On October 1, 1908, the Ford Motor Company introduced the Model T. It was an instant hit. The car came only in black. But at $850, it cost about half as much as other cars on the market. By 1918, half of all the cars in the United States were Model Ts.
Henry Ford founded the Ford Motor Company in 1903. At first, Ford built only a few cars a day. Because demand for Model Ts was so high, Ford developed a way to make more of them without increasing cost. In 1913, he rolled out a moving assembly line. Workers stood in front of a conveyor belt, and each completed one step in putting the cars together.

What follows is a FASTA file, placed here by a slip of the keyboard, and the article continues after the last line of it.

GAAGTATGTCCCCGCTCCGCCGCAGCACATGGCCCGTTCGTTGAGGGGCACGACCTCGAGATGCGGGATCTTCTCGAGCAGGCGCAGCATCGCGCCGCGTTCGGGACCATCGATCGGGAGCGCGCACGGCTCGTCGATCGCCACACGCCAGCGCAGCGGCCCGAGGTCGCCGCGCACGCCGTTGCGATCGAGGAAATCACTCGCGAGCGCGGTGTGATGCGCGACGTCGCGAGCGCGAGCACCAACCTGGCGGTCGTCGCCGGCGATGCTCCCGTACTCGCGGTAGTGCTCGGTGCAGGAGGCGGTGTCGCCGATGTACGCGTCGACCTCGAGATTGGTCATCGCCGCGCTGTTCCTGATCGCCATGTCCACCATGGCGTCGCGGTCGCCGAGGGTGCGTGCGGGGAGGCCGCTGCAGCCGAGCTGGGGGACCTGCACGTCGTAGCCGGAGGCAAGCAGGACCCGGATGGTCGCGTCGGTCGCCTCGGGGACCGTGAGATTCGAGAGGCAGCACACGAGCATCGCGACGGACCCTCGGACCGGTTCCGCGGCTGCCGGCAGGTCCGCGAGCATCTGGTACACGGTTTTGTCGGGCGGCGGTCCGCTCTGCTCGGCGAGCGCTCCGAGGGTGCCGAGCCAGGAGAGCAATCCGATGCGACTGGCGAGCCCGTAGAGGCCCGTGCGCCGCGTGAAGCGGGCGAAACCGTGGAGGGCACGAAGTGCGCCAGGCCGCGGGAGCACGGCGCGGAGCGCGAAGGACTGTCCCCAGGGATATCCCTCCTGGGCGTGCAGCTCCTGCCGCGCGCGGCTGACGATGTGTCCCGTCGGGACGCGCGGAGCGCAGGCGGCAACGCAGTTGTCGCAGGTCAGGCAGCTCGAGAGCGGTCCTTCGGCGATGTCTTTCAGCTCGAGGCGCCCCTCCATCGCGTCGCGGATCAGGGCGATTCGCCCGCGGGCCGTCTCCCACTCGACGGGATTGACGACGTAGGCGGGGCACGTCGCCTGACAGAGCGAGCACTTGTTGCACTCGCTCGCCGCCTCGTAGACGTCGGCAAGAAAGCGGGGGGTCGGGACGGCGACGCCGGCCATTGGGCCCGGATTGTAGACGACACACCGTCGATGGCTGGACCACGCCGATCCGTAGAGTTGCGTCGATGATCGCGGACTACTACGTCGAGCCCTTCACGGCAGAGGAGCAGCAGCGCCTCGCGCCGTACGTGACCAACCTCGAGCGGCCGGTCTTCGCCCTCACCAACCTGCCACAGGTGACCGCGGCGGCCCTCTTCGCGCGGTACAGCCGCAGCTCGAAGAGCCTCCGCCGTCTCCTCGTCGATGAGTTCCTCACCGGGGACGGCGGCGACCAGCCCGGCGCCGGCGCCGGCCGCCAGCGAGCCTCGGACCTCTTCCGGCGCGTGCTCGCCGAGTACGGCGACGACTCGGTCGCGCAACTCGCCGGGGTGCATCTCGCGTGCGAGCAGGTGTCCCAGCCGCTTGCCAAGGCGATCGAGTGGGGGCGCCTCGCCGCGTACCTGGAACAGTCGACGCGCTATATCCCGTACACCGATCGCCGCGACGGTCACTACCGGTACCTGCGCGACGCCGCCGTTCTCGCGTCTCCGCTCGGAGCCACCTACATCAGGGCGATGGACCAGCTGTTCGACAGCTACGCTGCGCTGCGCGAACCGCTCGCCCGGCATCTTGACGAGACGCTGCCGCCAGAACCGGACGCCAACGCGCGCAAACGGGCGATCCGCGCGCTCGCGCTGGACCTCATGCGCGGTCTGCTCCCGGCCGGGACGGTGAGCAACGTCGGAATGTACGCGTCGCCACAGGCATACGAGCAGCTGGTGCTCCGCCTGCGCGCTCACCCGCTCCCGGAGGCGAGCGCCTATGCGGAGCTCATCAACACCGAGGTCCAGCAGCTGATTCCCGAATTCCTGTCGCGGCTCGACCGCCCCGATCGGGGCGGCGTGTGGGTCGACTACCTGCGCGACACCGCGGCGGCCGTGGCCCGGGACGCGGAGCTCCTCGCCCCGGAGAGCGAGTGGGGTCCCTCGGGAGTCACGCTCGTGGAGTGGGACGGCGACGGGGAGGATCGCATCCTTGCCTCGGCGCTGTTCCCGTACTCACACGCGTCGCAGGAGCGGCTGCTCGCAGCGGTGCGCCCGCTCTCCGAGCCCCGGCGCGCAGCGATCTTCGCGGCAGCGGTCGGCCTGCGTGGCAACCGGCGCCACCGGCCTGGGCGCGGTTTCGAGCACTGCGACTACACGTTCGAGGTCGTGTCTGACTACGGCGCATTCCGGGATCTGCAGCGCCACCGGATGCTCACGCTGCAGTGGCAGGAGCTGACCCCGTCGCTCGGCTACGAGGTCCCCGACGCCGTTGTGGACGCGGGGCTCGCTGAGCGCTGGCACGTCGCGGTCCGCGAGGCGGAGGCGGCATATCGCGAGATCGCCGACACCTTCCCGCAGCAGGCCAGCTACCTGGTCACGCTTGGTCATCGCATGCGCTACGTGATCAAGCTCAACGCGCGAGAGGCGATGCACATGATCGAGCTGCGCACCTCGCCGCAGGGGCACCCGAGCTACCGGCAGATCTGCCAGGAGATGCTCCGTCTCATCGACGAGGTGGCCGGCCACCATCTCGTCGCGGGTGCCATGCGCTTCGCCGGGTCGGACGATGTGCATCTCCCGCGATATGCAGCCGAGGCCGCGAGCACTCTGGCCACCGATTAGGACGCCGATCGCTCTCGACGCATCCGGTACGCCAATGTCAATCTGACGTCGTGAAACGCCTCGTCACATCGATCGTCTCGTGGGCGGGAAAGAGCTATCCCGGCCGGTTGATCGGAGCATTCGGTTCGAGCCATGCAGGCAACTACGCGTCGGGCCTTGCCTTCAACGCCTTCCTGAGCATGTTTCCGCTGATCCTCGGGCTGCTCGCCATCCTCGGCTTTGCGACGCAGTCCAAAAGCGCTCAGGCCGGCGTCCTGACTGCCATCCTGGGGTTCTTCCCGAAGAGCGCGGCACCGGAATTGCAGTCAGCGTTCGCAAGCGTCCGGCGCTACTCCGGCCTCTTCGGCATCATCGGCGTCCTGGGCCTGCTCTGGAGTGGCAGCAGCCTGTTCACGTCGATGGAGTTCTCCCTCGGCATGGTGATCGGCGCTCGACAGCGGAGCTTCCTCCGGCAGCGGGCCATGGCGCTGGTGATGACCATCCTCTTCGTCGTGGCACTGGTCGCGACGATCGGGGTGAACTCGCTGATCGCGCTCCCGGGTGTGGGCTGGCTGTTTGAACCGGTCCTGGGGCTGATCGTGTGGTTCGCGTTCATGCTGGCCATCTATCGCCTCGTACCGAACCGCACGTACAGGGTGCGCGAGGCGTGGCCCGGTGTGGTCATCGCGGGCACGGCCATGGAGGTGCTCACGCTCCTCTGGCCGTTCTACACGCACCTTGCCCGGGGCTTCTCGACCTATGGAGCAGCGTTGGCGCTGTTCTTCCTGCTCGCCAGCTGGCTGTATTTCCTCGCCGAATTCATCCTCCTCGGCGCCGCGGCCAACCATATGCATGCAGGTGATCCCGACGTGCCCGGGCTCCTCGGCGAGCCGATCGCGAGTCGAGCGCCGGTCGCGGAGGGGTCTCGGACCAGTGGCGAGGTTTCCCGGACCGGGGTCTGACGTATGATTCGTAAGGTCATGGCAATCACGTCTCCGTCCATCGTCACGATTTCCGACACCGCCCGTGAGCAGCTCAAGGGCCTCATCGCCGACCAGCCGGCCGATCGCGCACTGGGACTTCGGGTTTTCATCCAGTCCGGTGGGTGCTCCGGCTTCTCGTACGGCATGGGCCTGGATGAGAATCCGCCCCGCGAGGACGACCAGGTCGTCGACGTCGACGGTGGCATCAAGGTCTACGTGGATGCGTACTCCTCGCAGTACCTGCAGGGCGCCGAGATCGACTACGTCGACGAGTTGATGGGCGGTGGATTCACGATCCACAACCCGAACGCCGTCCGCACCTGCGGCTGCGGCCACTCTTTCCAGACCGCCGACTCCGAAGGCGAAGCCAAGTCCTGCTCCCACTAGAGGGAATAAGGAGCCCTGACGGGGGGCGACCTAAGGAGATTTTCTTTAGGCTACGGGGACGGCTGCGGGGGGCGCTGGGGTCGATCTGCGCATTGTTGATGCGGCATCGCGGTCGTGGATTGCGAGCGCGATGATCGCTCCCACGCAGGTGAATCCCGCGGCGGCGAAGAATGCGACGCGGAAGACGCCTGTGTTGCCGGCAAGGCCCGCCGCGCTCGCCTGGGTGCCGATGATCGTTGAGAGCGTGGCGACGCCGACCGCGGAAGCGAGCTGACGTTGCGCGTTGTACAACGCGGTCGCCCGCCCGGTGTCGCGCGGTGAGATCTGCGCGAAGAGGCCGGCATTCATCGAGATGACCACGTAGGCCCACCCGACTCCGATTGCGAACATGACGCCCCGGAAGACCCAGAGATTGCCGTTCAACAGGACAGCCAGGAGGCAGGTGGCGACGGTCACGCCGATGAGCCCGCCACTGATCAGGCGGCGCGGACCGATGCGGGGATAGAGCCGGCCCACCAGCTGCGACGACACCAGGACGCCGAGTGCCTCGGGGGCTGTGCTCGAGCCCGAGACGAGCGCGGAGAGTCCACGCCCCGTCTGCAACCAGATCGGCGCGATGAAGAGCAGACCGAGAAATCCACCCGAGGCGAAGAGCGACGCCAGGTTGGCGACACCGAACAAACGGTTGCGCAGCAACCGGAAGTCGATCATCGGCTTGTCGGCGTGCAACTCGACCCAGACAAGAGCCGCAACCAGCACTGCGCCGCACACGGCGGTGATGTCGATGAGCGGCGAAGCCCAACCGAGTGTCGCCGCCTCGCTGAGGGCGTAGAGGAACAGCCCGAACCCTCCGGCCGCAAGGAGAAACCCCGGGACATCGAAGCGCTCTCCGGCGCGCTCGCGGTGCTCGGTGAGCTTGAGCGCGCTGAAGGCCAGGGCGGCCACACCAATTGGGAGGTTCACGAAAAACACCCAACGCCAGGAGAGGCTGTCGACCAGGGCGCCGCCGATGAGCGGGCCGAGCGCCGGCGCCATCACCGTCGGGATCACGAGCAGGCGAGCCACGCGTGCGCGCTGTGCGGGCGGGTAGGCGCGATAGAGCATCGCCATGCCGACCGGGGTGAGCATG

Ford's method of mass production revolutionized car manufacturing. It also changed life in the U.S. More people could travel. Highways grew. Suburbs developed outside of cities.
The Ford Motor Company stopped making the Model T in 1927. But the automotive lifestyle had taken hold of America. Today, the race is on to make cars more fuel efficient and to find alternative energy sources to power them. Will inventors with Ford's creativity bring the next revolution?